Aiming to capture a bigger piece of the U.S. meeting market, Montreal's Palais des Congres is launching an ambitious expansion project, which will double the center's exhibition space to 200,000 square feet, double meeting room space to 60,000 square feet, and double the number of meeting rooms, to 50. And, there will be 50 more break-out rooms. Fifteen loading docks are planned. Overall, the Palais will grow from its current size of 755,500 square feet to 1,148,150 square feet.
The expansion is set for a May 2002 opening, with construction slated to begin this fall. While the plan still needs a final go-ahead from the city, Todd M. Charlebois, director of sales and marketing at the Palais, says he is confident of Montreal's approval, since the project has already garnered strong local support.
With the addition, the Palais is directly targeting the U.S. market. Not that Americans haven't noticed Montreal--the city entices U.S. planners with its blend of domestic convenience and European ambience, Charlebois says. One example of the convenience factor: The Palais is a bonded facility, all customs business can be handled on-site, which means your materials don't stop at the border but are shipped directly to the center. That French flair really does lure more attendees. When groups compare attendance at their Montreal meetings to attendance at the previous five years' destinations, Charlebois says, they usually find they have upped registration by 20 percent.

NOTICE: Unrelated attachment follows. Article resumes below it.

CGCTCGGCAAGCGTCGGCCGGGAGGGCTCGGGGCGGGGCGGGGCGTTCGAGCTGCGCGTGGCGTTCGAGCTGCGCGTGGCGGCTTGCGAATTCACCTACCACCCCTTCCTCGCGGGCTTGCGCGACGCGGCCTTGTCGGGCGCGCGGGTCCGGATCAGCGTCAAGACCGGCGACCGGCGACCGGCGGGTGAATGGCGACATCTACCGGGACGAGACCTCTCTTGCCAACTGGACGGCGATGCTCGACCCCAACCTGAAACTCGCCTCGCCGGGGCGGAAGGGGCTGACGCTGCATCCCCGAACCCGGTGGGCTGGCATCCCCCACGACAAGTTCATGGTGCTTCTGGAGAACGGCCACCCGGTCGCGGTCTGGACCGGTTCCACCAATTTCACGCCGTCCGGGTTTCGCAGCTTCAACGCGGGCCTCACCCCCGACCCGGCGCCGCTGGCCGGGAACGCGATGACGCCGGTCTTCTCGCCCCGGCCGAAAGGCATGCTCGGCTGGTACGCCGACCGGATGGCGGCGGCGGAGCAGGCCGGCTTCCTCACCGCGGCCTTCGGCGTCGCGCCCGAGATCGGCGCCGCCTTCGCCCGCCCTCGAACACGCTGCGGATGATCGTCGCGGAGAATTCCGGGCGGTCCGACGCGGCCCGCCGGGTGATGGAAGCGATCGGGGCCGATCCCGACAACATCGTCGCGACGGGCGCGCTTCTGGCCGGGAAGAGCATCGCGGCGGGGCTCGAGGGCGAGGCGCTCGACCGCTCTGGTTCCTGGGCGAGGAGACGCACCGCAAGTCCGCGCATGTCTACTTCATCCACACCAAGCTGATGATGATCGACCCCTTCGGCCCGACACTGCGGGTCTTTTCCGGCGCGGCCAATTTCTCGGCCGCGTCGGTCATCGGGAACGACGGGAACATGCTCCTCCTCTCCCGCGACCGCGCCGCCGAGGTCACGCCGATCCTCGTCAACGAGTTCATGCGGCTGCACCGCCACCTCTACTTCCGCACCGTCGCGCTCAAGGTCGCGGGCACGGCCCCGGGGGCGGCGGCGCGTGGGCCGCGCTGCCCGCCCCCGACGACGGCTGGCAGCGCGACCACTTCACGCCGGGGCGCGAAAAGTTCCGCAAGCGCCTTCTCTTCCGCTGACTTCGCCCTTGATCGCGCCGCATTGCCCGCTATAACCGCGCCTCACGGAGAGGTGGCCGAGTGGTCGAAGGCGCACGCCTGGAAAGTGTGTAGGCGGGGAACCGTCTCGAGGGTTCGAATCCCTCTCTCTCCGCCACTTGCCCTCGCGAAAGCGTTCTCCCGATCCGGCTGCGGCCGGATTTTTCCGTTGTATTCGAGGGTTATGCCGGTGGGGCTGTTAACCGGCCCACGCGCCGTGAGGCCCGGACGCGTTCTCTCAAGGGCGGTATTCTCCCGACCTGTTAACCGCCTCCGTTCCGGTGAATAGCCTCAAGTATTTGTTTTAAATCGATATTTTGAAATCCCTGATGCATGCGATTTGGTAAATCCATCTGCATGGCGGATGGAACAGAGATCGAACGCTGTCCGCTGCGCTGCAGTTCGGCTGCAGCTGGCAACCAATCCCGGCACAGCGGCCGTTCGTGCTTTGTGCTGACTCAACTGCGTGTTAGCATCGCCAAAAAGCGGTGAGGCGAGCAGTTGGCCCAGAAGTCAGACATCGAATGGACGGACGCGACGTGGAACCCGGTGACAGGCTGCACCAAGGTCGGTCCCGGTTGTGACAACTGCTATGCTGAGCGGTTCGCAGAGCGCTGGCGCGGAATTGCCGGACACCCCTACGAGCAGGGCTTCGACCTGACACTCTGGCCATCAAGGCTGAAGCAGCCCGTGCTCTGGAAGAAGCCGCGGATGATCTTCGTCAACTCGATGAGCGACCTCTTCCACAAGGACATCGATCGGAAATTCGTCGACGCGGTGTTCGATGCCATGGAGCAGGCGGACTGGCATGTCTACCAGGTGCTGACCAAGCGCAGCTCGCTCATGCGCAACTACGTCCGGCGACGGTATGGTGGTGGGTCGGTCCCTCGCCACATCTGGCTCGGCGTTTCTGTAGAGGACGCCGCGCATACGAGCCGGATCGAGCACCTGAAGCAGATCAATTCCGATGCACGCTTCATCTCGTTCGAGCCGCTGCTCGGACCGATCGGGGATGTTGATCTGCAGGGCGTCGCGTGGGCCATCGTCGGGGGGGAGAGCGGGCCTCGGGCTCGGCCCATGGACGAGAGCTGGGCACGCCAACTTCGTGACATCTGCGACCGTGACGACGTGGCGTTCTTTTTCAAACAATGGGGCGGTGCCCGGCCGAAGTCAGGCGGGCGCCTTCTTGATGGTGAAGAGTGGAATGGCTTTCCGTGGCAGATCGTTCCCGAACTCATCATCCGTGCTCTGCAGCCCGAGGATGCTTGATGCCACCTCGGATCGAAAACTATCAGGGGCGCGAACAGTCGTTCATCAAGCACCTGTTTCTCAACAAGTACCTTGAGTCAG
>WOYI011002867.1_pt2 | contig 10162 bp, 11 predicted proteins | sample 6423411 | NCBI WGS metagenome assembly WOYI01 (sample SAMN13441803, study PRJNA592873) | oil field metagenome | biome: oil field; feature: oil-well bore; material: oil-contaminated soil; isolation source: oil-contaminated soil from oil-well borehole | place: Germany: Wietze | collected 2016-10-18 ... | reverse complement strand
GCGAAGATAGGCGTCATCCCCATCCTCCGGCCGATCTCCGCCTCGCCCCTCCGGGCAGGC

Tech Priority The expansion project is being designed in consultation with American clients, Charlebois adds. One of the highest priorities is, of course, technology. Right now the center draws events such as Comdex Quebec, which has met at the Palais since 1986. Features include ISDN lines (128 Kbps/line), T3 lines, a category 5 cable network, ASDL technology (Asymmetric Digital Subscriber Lines, up to 7 Mbps), and a new wireless LAN system. The center can also provide 100BaseT Ethernet connections on request. Internet access is available anywhere in the building.
Satellite transmission is offered, although groups need to bring their own satellite dish. Videoconferencing and teleconferencing facilities are also on-site. One caveat: Though the center can handle various video formats, Canada's format, NTSC, is recommended. Once the expansion is complete, you'll also have the option to use a new digital video control room.
Other technology capabilities that will be added with the expansion include a fiber-optic network and, with that, voice-over IP, which allows you to make long distance calls via your Internet connection.
For international meetings, nine simultaneous translation booths and multilingual staff are available.
The expansion will be built on the west side of the building, meaning that there will be double the number of rooms within a five-minute walk. New, weather-protected walkways will make the stroll easier in all seasons.
Jackhammer Mufflers? Planners considering meeting in the Palais during construction need not fear construction noise, assures Charlebois. Microphones with alarms will be hung throughout the building. When the banging and hammering gets too loud, alarms will sound, the work sites will be shut down. That's just one of the tactics the Palais will use, Charlebois says.
In addition, the center is prepared to halt renovation for 470 out of the 1,000 days slated for construction, should the work interfere with events. "That's the extreme we will go to [so as] not to disturb clients," says Charlebois.